From Lagniappe to Nana Power à Paris
It was obviously Louisiana. William Eggleston‘s photo of a sign on which was the word “Lagniappe” caught my eye and I knew immediately it had to be Louisiana. That’s the only place I know that uses this word.
Eggleston’s black and white and color photos are on display at the Fondation Henri Cartier-Bresson on two levels of the art-deco contemporary renovated building (dating back to 1912) under the appropriate title, “From Black and White to Color” through December 21st. A lot of his slice-of-Southern-life taken in the 1960s and 1970s really hit home — that was when I was in high school and the hairstyles, style of dress and cars was like taking a ride through ‘memory lane.’
“Lagniappe” is Louisiana French for “a little extra” — like a baker’s dozen. It comes from a South American phrase “la yapa” or “ñapa” referring to a free extra item — usually a very cheap one. It’s an old and treasured tradition in Louisiana and there it was on the wall of the Fondation Cartier-Bresson. I failed to take a photo of the photo and a search has not turned up a copy, so you’ll just have to go see the the exhibition for yourself!
For those of you who love photography, bi-annually November is “Mois de la Photo” — every even year. This year is your chance to take in 50 exhibitions (and more) throughout the month. Download the full brochure of events.
The poster promoting the Niki de Saint Phalle exhibit at the Grand Palais (on until February 2, 2015 — grandpalais.fr/en/event/niki-de-saint-phalle) is misleading, considering the true nature of the work by the artist whose “nom de naissance” was Catherine Marie-Agnès Fal de Saint Phalle — quite a mouthful and what a woman! Her dream was to do away with capitalism and communism in lieu of a matriarchal society.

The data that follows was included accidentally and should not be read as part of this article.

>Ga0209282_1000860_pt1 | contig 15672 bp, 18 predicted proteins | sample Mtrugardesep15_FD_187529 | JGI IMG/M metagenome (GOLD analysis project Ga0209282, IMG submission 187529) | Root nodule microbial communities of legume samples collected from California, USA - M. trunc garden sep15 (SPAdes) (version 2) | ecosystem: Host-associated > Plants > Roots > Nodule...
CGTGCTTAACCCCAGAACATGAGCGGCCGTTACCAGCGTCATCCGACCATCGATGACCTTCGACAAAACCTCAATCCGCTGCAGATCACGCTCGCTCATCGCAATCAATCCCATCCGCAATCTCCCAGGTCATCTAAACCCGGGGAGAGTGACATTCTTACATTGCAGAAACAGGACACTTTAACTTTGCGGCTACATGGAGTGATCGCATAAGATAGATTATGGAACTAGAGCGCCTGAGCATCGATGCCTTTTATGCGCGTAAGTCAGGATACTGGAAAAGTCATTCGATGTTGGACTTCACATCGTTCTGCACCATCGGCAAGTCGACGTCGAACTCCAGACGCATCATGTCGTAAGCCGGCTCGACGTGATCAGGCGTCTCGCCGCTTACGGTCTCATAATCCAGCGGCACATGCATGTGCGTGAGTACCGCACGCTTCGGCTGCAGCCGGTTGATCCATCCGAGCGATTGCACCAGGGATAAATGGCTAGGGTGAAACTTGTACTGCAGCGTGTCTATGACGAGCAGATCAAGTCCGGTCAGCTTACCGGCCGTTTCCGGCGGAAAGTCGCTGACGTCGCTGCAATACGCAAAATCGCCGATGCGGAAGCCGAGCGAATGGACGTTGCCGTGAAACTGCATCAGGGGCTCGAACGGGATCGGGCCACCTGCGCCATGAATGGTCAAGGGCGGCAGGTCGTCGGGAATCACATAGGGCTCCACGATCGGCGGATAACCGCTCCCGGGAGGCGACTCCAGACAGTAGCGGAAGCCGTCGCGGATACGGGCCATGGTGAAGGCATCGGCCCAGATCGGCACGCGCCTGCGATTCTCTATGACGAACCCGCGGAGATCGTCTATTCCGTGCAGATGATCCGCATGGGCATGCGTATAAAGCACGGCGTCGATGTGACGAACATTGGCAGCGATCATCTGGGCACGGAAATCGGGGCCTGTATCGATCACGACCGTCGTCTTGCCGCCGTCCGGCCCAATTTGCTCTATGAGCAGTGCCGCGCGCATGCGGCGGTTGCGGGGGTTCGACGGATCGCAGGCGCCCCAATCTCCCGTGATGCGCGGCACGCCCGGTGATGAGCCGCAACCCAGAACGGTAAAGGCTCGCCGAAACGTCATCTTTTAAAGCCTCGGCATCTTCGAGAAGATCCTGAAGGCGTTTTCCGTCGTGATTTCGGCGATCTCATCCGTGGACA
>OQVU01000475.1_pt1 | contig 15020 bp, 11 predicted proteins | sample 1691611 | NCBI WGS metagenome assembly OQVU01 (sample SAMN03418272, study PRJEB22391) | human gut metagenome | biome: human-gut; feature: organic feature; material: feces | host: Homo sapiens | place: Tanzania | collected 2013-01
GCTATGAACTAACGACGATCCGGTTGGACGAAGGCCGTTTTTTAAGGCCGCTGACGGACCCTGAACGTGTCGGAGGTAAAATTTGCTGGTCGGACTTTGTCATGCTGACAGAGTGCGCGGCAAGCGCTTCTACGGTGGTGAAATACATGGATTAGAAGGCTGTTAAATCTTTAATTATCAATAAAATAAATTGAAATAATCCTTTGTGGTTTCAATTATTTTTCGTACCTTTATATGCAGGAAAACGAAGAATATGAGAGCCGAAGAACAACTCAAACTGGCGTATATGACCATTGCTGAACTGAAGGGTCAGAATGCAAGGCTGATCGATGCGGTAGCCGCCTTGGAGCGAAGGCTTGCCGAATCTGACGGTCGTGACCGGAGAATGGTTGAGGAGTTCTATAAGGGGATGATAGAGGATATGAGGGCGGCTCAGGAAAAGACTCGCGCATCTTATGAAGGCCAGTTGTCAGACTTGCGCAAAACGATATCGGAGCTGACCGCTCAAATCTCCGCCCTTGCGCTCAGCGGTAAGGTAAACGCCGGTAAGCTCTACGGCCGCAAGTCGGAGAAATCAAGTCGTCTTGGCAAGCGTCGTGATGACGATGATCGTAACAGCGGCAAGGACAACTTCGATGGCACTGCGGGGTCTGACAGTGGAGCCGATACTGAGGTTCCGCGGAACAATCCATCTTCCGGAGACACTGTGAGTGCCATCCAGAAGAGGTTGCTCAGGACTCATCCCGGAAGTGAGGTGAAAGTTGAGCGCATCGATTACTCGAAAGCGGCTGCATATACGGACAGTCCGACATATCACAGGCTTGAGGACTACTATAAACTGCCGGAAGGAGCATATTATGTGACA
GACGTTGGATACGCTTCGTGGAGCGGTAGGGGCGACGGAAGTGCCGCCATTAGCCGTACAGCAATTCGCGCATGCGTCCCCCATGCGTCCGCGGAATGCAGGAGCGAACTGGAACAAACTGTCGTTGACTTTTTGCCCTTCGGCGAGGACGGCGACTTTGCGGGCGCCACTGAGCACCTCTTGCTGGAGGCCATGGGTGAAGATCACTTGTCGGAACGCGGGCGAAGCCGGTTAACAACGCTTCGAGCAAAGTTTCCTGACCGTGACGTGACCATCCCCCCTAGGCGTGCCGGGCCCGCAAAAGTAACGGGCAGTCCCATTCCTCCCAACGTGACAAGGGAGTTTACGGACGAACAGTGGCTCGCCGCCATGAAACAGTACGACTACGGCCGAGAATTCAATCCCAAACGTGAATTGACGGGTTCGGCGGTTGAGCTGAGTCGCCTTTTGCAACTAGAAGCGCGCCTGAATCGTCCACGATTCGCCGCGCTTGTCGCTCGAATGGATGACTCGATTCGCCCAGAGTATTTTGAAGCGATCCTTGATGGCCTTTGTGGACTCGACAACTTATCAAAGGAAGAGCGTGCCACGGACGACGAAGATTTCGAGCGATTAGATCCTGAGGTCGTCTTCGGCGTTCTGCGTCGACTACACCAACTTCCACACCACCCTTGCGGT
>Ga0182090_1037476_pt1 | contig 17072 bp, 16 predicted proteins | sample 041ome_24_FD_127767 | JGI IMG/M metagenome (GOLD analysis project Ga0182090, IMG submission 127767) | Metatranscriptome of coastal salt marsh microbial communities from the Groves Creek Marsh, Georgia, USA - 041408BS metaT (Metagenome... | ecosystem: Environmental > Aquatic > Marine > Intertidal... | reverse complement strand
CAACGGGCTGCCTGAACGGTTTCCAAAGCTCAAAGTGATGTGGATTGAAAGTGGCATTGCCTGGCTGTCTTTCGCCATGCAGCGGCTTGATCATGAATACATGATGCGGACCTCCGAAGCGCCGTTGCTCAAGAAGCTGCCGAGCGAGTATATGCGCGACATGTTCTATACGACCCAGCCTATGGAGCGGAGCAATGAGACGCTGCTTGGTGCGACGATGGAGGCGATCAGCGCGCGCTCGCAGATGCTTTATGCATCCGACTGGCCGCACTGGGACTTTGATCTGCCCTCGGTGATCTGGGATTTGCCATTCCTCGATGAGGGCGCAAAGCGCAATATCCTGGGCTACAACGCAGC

Great idea, lady! According to Saint Phalle, who was born in Paris in 1930 but raised in New York, she was the ultimate feminist “exalting the attributes of femininity” — a far cry from her beginnings as a fashion model. She wanted desperately to empower women, who give life, rather than take life (men) who she said have such a strong need to create and produce that they must become artists to stop having children!
Parisians know Saint Phalle from her work in collaboration with her husband, Jean Tinguely, the Igor Stravinsky Fountain at the Centre Georges Pompidou. The exhibition of her powerful and playful works, from giant Nanas to a film representation of her monumental “Giardino_dei_Tarocchi” in Tuscany, will both overwhelm and delight you. Be prepared to spend a lot of time to take it all in and when you’re exhausted from the sensory overload, feel as elated as her joyous sculptures.
Niki de Saint Phalle: “Life…is never the way one imagines it. It surprises you, it amazes you, and it makes you laugh or cry when you don´t expect it.”
A la prochaine,
(in Nana style)
P.S.If you missed Meredith Mullins and Richard Nahem’s photographic works in the two photo artists’ exhibition titled “Paris and Beyond,” you have another chance — visit the gallery between now and the “finissage” on Thursday evening October 2nd from 6-8 p.m. at Galerie 102, 102 rue du Cherche Midi, 75006 Paris.
P.P.S. Guests staying in any of our luxurious Parler Paris Apartments or Parler Nice Apartments who are considering the purchase of their own “pied-à-terre” can book a FREE one-hour consultation with me. Simply fill out our Consultation Request Form and we’ll schedule a meeting in person or by phone/Skype.
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